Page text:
Of course we know that Christchurch is subject to earthquakes. That is why there has been a major programme for strengthening older buildings. Every part of NZ is at risk of earthquake. It’s just some are more at risk than others.
The light timber frame is the ideal construction. I remember a seminar on earthquake design from an expert who had just returned from the great Alaskan earthquake. I house, which could have passed for any bungalow in Auckland, rolled down a steep hill during the earthquake. The window panes remained intact.
Remember, an earthquake of this magnitude killed 230,000 people in Haiti. Mud bricks may be romantic but they kill you in an earthquake.
Also those people who have to leave their homes do not have to worry about squatters. They have secure title to return to.
It is also amazing how quickly services etc are being restored. There is little one can do to prevent underground effects such as broken pipes and gas lines.
The response time is remarkably good.
If you see other good commentary around the traps, leave a links in the comments and I’ll post them here on the front page.
- Spotted by Mark Hubbard: a very good article by Frederic Sautet at his 'Coordination Problem' blog, comparing Chch and Haiti earthquakes: “Earthquakes as Economic Phenomena.”
Those who live in Christchurch were saved by capitalism and the accumulation of capital it has enabled over the years. Natural disasters are economic phenomena. Governments, including in the West, often ignore this truth to the detriment of the victims who suffer twice—once from the earthquake itself, and a second time from the consequences of poor government policies.
Monday, 6 September 2010
Frederick Lord Leighton, Flaming June, Oil on canvas, 47” x 47’
No, it’s not June, it’s September. But it’s Spring here in NZ, and life (and summer) is ready to awaken. And I think we need some beauty to remind us why life is worth living.
I'm sure the thoughts of all my readers are with the people in Christchurch, and have been since they first heard of the disaster.
That no-one was killed may be attributed to the earthquake striking when everyone was abed, instead of out in the streets; that our structural engineers have the knowledge to allow structures to safely resist a 7.1 shake and 93 aftershocks (and counting); and because New Zealand is still wealthy enough to build what they recommend.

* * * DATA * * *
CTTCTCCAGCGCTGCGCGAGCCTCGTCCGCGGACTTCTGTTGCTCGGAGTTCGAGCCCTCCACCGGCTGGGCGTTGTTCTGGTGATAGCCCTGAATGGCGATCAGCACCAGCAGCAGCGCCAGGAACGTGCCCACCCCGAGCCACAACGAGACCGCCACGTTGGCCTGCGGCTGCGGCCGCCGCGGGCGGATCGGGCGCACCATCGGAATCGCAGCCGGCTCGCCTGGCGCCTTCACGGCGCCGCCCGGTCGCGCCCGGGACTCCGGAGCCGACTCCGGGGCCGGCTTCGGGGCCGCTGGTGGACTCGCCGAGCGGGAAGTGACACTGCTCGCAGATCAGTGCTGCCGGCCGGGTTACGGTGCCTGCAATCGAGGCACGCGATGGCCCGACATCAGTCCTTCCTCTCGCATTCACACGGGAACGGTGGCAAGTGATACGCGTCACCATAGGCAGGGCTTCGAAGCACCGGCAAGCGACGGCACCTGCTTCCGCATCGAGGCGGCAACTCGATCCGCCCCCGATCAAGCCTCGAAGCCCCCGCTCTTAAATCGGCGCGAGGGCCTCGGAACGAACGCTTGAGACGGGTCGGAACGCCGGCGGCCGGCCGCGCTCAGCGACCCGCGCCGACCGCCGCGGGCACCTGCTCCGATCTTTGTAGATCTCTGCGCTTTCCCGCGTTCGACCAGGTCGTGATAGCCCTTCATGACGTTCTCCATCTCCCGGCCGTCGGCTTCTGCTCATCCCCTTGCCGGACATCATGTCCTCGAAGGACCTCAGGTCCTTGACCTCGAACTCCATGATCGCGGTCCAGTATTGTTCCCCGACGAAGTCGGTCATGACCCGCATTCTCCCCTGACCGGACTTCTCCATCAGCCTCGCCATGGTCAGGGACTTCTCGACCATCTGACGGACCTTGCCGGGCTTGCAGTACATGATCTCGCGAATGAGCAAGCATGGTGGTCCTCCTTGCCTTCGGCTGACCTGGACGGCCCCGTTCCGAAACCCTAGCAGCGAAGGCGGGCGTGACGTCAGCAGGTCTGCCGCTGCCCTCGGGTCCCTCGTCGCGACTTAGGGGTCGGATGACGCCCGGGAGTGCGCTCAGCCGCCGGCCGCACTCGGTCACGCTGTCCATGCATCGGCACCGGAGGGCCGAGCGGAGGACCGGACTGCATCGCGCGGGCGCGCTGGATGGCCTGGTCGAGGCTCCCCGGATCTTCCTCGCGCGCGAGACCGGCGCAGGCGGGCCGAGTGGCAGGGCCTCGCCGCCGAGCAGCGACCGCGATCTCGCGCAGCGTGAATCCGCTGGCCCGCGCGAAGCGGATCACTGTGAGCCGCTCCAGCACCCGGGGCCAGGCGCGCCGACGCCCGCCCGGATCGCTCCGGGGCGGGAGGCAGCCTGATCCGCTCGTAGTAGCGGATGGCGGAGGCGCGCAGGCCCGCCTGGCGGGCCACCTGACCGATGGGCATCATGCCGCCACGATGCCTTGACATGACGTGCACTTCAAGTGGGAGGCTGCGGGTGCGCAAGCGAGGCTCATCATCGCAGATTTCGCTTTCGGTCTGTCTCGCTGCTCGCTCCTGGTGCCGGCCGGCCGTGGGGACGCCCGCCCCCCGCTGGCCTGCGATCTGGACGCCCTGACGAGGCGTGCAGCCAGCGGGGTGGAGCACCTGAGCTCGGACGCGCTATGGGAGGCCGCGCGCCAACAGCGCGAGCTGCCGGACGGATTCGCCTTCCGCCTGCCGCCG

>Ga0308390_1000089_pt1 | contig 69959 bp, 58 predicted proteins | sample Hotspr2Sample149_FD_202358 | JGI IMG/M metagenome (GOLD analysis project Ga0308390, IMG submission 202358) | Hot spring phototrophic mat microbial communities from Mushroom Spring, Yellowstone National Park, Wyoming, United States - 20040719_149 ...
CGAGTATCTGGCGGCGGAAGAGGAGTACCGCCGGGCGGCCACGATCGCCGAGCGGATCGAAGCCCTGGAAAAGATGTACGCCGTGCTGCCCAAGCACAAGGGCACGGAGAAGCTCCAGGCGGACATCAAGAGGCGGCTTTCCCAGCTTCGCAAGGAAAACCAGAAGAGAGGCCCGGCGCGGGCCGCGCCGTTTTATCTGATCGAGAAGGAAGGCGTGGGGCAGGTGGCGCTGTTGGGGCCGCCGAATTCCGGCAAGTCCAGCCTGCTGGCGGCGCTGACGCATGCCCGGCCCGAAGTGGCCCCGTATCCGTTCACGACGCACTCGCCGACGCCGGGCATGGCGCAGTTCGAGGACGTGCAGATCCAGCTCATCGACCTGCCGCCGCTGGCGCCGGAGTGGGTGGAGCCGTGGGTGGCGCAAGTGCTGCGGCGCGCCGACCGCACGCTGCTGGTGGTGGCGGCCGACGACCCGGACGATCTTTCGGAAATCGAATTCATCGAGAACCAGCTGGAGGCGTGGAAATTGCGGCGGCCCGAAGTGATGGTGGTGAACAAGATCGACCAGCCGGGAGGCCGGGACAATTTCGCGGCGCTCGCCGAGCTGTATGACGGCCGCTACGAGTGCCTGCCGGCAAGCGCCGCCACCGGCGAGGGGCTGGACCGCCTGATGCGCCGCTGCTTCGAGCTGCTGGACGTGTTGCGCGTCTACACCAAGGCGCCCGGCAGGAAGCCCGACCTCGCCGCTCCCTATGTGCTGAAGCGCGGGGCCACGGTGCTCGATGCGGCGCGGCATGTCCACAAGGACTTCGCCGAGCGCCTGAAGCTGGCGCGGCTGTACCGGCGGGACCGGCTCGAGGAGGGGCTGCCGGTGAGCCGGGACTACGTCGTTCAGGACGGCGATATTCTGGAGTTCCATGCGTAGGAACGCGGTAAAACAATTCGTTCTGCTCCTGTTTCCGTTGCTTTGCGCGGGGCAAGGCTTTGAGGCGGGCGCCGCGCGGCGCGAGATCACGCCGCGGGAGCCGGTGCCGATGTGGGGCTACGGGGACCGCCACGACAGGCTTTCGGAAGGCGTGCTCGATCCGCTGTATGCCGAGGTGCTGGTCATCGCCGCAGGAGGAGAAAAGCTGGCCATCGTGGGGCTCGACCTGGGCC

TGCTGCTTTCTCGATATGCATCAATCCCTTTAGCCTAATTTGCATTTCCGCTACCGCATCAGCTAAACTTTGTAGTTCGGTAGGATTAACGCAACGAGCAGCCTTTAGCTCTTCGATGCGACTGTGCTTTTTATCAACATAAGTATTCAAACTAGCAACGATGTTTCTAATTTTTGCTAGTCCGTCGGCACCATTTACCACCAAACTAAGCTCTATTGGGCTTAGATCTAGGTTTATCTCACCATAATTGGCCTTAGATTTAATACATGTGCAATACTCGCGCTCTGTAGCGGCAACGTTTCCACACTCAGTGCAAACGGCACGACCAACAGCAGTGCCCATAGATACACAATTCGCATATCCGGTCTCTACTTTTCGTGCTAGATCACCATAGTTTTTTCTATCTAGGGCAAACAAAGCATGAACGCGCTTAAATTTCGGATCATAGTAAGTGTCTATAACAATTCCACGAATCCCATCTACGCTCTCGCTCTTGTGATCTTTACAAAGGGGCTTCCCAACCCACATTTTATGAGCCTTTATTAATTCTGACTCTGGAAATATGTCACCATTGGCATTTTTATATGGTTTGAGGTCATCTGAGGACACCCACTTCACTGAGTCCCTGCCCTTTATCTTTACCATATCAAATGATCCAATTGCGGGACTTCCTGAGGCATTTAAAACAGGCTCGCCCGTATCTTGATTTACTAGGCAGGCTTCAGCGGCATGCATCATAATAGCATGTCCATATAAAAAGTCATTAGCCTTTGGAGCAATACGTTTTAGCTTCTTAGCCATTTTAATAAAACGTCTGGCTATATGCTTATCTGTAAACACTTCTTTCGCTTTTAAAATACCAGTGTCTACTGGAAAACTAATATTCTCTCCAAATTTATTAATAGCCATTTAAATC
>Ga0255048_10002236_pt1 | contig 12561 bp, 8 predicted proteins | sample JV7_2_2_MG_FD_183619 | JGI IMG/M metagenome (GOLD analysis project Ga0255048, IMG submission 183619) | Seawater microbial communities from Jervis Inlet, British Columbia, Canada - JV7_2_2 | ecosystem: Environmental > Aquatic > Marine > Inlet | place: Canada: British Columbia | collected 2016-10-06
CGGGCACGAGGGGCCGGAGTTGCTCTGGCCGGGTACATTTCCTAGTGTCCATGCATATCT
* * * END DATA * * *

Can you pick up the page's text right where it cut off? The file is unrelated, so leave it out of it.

Thank goodness for NZ's structural engineers, who in the field of seismic design are recognised world leaders.
Thank goodness too for the civilised way in which most Christchurch folk pulled together to help each other through the calamity, and will no doubt continue to. With the exception of a few vandals taking the opportunity to loot other people's property, these are the sort of people whose city one would like to share—one of the few blessings of a catastrophe like this lies in discovering (if you didn't already know them) the good people who live just over your fence.
One of the alleged silver linings that is talked about, however, is very much NOT a blessing.
There is a lot of work to do now just to get the city back into the shape it once was, and this going to take an awful lot of resources and cost somebody an awful lot of money. Around 500 damaged buildings, several damaged bridges and many damaged roads, broken sewerage and failed water reticulation systems … all up everyone in the city now faces a bill of around $2 billion in repair costs to get things back to how they were, not to mention all the time and opportunities lost while those repairs are being done.
Early Saturday morning I wondered aloud on Twitter who would be the first moron to start talking about the blessings of all that destruction. We didn't have long to wait for that moron. 9:20 the very next morning, the Prime Minister was front and centre on TVNZ’s Q&A programme saying (with a smile) “every cloud has a silver lining, there’ll be tremendous stimulus.” [Watch the moron here, at 11:30min in. Hat tip Paul B for spotting it.] In subsequent interviews elsewhere, Smile and Wave talk more about the “stimulus” effect of the destruction, with the government (he says) picking up most of the tab for the repairs. And he’s been joined in this chorus by other morons like the head of the Contractor’s Federation, Ollie Turner, who talked about this as “a much needed [economic] upturn”—especially for his members.
These are people who love the sound of breaking windows—or at least the fallacy thereof—and who wish to compound the unavoidable natural disaster with an entirely avoidable economic one.
Since he’s only thinking about his members, the head of the Contractor’s Federation could at least be forgiven for violating the very first rule of economics, stated so well by Henry Hazlitt:
The whole of economics can be reduced to a single lesson, and that lesson can be reduced to a single sentence. The art of economics consists in looking not merely at the immediate but at the longer effects of any act or policy: it consists in tracing the consequences of that policy not merely for one group but for all groups.